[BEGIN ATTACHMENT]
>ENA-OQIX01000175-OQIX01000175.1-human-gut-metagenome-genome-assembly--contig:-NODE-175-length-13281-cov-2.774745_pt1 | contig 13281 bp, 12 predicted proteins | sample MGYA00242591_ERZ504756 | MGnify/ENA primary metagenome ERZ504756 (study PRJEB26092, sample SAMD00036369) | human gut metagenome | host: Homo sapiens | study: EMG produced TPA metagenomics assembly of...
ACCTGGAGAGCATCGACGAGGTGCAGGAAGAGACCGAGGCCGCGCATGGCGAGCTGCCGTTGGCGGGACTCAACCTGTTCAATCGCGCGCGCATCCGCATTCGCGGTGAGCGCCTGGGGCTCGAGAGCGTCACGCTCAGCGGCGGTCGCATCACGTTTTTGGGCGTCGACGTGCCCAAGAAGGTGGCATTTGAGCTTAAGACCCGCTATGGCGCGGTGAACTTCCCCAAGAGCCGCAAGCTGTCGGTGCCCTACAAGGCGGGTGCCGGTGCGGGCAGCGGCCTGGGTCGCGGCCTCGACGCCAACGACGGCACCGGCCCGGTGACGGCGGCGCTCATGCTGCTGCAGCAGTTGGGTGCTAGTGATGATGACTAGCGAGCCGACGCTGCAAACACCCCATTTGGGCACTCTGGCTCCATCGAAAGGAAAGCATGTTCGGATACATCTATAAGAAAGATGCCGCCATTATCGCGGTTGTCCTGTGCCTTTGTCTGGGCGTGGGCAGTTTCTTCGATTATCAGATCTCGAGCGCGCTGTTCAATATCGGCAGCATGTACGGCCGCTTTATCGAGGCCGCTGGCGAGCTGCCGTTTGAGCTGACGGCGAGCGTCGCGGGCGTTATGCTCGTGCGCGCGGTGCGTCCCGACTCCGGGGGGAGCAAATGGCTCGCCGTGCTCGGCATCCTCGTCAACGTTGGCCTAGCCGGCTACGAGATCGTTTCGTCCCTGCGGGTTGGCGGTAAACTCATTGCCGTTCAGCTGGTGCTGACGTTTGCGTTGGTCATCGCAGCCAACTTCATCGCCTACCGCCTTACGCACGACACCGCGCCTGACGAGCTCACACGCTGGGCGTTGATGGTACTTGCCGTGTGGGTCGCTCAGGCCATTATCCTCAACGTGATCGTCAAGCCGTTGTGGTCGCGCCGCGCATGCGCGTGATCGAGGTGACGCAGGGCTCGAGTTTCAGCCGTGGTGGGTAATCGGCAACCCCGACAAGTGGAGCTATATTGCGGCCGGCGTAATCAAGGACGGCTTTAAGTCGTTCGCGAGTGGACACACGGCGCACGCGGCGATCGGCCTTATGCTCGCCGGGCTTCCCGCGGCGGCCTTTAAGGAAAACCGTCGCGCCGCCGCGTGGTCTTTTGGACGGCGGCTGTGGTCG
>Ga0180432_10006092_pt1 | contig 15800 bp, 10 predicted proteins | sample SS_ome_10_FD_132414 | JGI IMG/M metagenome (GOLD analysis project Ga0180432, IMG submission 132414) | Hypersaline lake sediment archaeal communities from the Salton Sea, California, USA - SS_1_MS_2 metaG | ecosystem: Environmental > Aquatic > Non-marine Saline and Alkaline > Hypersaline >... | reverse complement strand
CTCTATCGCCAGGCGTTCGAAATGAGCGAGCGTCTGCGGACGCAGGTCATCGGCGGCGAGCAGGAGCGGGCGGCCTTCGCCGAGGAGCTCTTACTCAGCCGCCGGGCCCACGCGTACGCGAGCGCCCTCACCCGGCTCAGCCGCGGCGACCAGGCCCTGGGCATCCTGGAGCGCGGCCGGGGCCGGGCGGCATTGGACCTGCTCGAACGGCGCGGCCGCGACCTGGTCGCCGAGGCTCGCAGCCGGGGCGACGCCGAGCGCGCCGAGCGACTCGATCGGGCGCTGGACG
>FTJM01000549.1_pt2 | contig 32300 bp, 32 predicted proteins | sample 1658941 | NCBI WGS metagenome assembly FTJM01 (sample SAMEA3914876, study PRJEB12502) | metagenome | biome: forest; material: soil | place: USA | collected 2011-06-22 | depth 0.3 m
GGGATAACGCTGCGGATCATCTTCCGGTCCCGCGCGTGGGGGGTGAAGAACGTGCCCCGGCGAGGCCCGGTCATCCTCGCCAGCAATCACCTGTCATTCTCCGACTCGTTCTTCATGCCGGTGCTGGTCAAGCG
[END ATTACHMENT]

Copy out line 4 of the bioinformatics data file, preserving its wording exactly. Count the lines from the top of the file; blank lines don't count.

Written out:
CTCTATCGCCAGGCGTTCGAAATGAGCGAGCGTCTGCGGACGCAGGTCATCGGCGGCGAGCAGGAGCGGGCGGCCTTCGCCGAGGAGCTCTTACTCAGCCGCCGGGCCCACGCGTACGCGAGCGCCCTCACCCGGCTCAGCCGCGGCGACCAGGCCCTGGGCATCCTGGAGCGCGGCCGGGGCCGGGCGGCATTGGACCTGCTCGAACGGCGCGGCCGCGACCTGGTCGCCGAGGCTCGCAGCCGGGGCGACGCCGAGCGCGCCGAGCGACTCGATCGGGCGCTGGACG